India faces solar waste crisis as recycling is not economic
India needs to catch up with other countries in managing and financing renewable plant recycling, argues IEEFA consultant Saloni Sachdeva Michael.
India has already crossed 100 gigawatts (GW) of installed renewable energy capacity and is on its way to increase that four-fold to 450 GW by 2030. As of July 2021, the nation has 44GW of solar and 40GW of wind installed capacity. Whilst this is great news for helping the country reduce its fossil fuel consumption, it is creating a huge amount of plant waste that will have to be dealt with in the future in a country that is not set up to recycle.
The estimated recycling cost is currently US$20 to US$30 per solar panel as compared to US$1 or US$2 to send it to landfill. This is not just a problem only in India. In 2019, the world generated a striking 54 million tonnes of e-waste, an average of 7.3 kilograms per capita. The global generation of e-waste has grown by 9 million tonnes since 2014 and is projected to grow to 75 million tonnes by 2030. However, in most countries, there are already laws in place to deal with solar panel recycling, but in India, there are currently few. India’s photovoltaic (PV) waste is estimated to grow to 200,000 tonnes by 2030 and to around 1.8 million tonnes by 2050.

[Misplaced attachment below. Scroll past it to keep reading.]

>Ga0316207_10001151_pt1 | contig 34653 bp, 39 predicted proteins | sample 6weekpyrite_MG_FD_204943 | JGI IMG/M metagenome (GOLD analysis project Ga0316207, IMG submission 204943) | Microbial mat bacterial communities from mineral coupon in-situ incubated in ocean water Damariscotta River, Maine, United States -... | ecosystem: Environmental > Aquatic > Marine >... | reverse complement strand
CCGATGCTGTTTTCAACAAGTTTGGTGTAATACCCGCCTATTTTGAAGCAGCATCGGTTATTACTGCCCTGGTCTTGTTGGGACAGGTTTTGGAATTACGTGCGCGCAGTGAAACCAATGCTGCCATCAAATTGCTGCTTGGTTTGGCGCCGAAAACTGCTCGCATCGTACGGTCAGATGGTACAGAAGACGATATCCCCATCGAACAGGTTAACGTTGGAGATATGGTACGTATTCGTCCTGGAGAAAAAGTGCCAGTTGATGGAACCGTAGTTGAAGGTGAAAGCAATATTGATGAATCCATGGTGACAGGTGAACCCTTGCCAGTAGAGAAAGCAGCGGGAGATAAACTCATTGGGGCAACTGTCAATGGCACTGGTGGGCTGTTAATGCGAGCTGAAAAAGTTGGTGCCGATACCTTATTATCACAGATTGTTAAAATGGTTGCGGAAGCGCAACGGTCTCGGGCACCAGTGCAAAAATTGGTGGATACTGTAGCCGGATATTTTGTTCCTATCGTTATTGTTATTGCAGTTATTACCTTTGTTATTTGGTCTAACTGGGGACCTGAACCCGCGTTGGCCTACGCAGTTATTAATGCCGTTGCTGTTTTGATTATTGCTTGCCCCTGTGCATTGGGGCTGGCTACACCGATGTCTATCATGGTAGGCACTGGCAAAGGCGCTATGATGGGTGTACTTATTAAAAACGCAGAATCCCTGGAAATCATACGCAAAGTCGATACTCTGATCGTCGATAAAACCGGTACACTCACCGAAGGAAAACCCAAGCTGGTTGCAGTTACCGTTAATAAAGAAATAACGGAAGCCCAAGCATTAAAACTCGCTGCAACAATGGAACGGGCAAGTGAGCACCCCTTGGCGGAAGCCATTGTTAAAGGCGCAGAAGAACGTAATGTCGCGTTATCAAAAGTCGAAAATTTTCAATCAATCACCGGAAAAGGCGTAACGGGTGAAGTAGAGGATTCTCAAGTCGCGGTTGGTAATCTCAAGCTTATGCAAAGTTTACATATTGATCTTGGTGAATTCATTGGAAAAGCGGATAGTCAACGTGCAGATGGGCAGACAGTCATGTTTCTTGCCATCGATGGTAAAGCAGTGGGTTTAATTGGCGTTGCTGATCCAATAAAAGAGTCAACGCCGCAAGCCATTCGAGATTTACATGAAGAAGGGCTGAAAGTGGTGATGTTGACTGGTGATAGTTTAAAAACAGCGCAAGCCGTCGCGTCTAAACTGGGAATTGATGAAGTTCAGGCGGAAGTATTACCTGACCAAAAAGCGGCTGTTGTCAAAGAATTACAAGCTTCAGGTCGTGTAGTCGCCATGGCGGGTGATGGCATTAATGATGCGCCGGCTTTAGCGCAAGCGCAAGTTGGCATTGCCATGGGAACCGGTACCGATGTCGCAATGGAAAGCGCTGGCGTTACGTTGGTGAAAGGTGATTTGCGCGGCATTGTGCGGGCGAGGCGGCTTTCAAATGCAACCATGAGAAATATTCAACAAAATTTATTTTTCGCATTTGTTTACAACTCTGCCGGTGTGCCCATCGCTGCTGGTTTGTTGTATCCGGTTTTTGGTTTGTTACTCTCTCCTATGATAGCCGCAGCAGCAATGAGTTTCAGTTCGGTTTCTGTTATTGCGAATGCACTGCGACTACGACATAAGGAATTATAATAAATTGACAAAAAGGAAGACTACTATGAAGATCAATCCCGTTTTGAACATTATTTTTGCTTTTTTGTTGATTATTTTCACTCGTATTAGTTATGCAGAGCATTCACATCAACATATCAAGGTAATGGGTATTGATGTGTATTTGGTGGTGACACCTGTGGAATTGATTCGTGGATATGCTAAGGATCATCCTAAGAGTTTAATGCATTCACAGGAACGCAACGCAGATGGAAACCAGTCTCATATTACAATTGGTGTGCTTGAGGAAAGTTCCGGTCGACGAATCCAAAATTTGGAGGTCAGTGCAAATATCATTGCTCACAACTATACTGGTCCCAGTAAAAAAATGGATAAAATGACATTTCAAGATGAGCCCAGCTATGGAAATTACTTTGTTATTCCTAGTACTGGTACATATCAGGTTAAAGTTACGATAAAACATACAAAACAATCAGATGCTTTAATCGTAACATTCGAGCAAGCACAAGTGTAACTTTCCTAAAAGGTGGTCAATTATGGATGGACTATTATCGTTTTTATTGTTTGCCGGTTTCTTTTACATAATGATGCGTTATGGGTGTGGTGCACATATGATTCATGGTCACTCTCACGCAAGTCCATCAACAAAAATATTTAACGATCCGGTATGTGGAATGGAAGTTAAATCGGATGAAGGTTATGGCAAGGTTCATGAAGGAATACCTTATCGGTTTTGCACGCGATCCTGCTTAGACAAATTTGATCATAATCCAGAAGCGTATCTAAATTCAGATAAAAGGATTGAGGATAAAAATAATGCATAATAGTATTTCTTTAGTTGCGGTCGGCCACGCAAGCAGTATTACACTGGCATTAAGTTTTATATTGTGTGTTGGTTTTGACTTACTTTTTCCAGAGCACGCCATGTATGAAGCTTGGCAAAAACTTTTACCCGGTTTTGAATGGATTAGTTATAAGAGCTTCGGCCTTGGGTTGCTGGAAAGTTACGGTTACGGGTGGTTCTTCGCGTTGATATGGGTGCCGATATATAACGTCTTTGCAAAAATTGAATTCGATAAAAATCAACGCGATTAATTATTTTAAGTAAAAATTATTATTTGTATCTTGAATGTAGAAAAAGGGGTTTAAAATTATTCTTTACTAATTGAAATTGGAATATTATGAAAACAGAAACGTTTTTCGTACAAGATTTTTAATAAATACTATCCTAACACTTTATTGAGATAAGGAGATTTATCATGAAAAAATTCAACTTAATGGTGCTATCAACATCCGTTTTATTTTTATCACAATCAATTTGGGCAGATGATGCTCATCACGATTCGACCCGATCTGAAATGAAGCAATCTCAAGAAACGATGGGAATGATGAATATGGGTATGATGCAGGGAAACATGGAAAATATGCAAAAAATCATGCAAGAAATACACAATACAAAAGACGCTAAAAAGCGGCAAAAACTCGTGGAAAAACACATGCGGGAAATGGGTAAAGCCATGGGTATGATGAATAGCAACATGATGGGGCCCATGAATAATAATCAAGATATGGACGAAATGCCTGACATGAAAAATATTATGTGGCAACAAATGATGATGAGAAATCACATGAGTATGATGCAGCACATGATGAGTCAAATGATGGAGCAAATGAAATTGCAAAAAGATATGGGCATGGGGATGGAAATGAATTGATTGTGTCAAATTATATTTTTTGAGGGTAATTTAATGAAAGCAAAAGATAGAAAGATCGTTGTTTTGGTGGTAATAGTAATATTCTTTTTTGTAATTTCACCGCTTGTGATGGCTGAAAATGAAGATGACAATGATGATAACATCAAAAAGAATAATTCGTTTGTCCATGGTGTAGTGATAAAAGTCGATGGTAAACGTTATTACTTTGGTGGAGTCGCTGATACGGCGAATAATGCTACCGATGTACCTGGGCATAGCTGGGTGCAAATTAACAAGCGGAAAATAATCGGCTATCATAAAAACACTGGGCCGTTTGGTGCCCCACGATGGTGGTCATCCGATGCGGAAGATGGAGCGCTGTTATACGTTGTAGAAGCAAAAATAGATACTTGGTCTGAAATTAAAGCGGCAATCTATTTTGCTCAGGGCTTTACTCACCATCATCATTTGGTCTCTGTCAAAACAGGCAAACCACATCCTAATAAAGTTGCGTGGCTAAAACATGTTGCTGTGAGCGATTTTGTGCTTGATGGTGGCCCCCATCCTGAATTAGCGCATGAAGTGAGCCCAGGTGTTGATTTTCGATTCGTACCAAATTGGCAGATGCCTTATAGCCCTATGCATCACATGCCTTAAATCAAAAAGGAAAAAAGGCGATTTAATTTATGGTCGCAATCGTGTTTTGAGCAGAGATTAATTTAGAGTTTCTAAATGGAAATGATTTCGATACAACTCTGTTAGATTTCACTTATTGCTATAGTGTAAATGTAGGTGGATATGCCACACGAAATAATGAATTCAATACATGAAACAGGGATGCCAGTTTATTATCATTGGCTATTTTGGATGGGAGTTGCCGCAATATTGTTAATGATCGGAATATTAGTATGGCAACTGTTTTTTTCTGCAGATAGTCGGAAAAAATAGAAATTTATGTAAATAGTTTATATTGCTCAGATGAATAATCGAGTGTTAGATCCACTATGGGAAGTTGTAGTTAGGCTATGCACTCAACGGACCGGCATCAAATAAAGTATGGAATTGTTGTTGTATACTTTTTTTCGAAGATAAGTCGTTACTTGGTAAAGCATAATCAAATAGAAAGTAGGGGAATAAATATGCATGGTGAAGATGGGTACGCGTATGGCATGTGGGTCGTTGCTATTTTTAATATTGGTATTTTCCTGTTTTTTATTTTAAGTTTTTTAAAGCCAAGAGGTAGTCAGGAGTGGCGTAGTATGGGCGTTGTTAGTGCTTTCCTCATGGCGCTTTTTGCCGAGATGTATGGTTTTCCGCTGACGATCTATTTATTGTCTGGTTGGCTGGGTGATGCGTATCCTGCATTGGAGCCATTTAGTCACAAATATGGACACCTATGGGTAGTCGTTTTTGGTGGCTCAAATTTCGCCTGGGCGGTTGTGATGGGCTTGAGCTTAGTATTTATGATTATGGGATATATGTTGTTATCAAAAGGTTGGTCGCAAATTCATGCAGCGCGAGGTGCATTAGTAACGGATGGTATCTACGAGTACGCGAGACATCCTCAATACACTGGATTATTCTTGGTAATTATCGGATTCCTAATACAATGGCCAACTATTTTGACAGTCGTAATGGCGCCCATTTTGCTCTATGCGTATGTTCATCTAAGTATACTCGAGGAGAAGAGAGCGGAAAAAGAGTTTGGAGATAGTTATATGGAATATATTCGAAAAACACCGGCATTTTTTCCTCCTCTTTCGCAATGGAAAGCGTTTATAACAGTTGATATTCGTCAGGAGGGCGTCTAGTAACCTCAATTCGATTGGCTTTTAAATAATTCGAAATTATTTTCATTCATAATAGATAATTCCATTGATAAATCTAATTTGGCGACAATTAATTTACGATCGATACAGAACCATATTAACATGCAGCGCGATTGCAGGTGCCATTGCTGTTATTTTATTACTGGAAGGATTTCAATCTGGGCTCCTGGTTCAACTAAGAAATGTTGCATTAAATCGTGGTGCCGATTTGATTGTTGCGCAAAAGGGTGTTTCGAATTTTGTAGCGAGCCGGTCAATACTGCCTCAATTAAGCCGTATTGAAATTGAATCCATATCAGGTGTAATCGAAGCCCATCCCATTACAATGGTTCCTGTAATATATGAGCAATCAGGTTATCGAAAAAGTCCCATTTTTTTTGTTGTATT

The circular economy is attracting the attention of global financiers. The last 18 months have witnessed a steep increase in the creation of debt and equity instruments related to the circular economy. Whilst no such fund existed in 2017, 10 public equity funds focusing partially or entirely on the circular economy have been launched by leading providers including BlackRock, Credit Suisse, and Goldman Sachs. Intesa Sanpaolo has launched a US$6b credit facility, and the European Investment Bank has partnered with five of Europe’s largest national financial institutions to launch a US$12b loan and investment initiative dedicated to the circular economy. India is yet to see specific financing activity linked to recycling plants, however, the Reserve Bank of India recently echoed the need for such disclosures.
By 2050, India will be the fourth-largest solar panel market in the world and burying panels once they end their life is not a good option. The International Energy Agency’s Photovoltaics Power Systems Programme recently released research on the safety of disposing of PV panels in landfills. The main pollutants of concern for each of the major PV modules to be crushed are lead for crystalline silicon panels; cadmium for cadmium telluride or CdTe panels; and selenium for copper indium gallium selenide or CIGS panels.
As much as 90% of a module’s glass and 95% of the semiconductor material can be recovered during recycling. Aluminium frames can be recycled and processed into usable raw material for furniture, cell phones, or new solar panel frames.
The silicon cells can be recycled as raw material for new solar cells non-silicon PV modules, such as thin-film modules, basically need to undergo chemical treatment to separate the various semiconductor materials, allowing as much as 95% recovery of the materials. Total estimated costs, including transportation, can vary between US$400 and US$600 per tonne, far exceeding the value of the recovered material.